Jeremy Bernfeld

Editor

Jeremy Bernfeld is the editor of Harvest Public Media, based at KCUR in Kansas City. Jeremy comes to Harvest from Boston where he helped build wbur.org, named the best news website in the country by the Radio Television Digital News Association. He has covered blizzards and tornadoes and the natural disaster that was the Red Sox’ 2011 season. Jeremy’s work has appeared in the Boston Globe, The Kansas City Star, the (Falmouth, Maine) Forecaster, APM's Marketplace and on NPR’s Morning Edition, Here & Now and Only a Game. He's on Twitter @jeremyHPM.

Food safety regulators are hoping new rules will reduce the number of Americans sickened by salmonella bacteria found on the chicken they eat. Currently, salmonella is estimated to cause about 1 million illnesses a year.

Thousands of miles, and years, away from his upbringing on a Kansas farm during the height of the Great Depression, Wilson O'Connell now lives in the Boston suburbs.
Jeremy Bernfeld / Harvest Public Media

Every year on my birthday I know there’s a thin, flat package waiting for me to open. It’s wrapped with neat corner folds and held together perfectly with just three pieces of tape – nothing wasted.

I always knock on the front and hear the crisp, deep thud of a hardcover book. I know it’s a book. And I know who it’s from.

Hundreds of companies and outside groups lobbied the 2014 Farm Bill and related issues during the drafting process.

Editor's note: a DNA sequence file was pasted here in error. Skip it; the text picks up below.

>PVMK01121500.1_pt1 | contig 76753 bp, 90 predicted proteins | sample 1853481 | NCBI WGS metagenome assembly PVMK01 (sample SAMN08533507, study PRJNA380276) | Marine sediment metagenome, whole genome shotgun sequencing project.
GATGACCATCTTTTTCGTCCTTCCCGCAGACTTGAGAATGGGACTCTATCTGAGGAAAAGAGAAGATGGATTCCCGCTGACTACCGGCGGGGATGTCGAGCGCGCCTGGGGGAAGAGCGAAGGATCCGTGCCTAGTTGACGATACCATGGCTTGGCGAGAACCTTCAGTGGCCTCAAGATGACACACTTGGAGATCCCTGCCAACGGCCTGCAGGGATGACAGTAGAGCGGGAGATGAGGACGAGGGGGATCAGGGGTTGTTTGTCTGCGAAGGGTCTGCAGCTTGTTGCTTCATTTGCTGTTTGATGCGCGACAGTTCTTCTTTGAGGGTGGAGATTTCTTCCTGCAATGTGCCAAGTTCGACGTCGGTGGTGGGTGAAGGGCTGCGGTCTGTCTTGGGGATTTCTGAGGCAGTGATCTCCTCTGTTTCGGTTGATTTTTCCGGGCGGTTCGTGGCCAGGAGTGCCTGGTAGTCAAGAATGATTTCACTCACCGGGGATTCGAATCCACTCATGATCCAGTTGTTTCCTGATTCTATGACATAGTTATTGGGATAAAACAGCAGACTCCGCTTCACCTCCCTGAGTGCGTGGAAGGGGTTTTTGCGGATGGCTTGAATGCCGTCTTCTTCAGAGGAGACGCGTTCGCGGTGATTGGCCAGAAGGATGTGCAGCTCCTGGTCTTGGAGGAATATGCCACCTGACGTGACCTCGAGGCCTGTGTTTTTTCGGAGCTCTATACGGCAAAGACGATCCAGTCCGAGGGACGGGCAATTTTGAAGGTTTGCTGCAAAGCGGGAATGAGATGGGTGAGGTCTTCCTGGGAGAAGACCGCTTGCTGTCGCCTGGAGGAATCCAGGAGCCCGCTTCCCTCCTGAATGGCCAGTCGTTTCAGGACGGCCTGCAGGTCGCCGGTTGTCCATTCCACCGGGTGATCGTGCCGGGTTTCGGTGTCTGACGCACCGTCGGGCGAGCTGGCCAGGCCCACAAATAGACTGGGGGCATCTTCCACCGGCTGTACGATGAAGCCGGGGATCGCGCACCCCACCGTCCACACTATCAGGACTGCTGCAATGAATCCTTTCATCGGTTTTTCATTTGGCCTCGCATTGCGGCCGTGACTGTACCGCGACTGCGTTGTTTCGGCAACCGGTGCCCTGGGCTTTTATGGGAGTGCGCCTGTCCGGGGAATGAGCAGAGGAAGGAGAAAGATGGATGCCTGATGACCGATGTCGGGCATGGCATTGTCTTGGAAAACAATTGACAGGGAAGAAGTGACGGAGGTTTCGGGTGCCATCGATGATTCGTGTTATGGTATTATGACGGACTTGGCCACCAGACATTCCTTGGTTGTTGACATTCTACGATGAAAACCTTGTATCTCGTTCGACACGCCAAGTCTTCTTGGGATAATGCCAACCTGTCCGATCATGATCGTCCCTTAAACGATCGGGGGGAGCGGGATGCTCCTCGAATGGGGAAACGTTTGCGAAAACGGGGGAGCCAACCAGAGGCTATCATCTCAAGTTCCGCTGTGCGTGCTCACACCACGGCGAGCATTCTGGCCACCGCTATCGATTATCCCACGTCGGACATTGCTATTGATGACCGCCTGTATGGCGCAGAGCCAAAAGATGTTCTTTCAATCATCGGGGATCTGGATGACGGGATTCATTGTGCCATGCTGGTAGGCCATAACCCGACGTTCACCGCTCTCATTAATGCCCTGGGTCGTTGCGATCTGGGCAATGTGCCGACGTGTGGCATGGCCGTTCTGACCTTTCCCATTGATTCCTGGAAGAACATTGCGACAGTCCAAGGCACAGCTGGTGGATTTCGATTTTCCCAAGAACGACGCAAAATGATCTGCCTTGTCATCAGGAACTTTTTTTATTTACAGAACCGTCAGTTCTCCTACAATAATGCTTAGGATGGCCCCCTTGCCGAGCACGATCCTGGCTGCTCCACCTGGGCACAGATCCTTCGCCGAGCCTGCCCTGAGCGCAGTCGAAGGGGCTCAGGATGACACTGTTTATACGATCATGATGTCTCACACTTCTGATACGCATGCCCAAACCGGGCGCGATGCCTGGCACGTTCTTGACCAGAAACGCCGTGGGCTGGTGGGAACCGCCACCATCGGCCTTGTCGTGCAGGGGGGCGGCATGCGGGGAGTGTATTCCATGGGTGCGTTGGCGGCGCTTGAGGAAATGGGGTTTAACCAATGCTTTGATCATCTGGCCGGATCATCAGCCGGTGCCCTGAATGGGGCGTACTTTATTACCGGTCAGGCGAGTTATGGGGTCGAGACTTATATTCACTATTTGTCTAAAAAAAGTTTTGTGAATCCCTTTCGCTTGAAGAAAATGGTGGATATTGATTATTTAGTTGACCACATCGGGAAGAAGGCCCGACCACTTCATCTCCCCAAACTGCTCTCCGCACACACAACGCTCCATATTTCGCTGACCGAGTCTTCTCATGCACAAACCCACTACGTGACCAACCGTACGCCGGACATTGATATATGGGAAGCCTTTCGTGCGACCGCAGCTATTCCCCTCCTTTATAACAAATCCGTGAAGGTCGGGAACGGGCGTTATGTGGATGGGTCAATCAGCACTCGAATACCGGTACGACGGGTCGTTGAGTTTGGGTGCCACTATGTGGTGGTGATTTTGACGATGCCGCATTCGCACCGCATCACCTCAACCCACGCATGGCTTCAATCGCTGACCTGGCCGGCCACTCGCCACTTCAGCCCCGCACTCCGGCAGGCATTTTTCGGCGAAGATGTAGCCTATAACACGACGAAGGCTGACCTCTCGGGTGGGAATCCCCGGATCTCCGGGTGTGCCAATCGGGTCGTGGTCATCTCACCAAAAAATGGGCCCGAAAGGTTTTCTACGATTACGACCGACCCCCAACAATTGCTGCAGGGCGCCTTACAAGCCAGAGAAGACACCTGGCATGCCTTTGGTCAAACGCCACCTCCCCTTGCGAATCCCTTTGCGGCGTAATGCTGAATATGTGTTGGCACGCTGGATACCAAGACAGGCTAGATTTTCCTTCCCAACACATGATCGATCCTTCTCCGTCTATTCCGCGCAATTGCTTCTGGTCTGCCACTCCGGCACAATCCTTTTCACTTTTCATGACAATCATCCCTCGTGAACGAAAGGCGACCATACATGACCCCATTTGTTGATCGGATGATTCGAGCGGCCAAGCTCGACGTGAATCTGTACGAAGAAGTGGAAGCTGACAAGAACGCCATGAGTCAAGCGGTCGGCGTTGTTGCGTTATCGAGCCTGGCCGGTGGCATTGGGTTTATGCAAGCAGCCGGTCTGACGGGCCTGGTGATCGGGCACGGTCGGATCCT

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Setting the course for almost a trillion dollars of government spending, the 2014 Farm Bill attracted hundreds of companies eager to find their slice of the pie.

The “who” part of the Farm Bill is pretty clear.

With trillions dollars of government spending up for grabs, lobbyists from all ends of the spectrum – representing environmental interests, biotech companies, food companies, farmers – flocked to Capitol Hill to find their piece of the Farm Bill pie.

Matt Pauly has traveled the world  – he’s lived in New York, Paris and South Korea – but he’s still a farm boy at heart.

Ask him about growing up in tiny Denton, Kan., population less than 200. You’ll hear about mending fences in the summer. He’ll talk about harvest-time picnics in the fields – roast beef, mashed potatoes, a big thermos of iced tea, delivered by his grandmother. And of course, there’s his eight-man football career at his tiny 1A high school (2000 Kansas State Champions.) 

When the Bartlett Grain Co. elevator exploded in Atchison, Kan., in October 2011, the town’s 11,000 residents knew it immediately.

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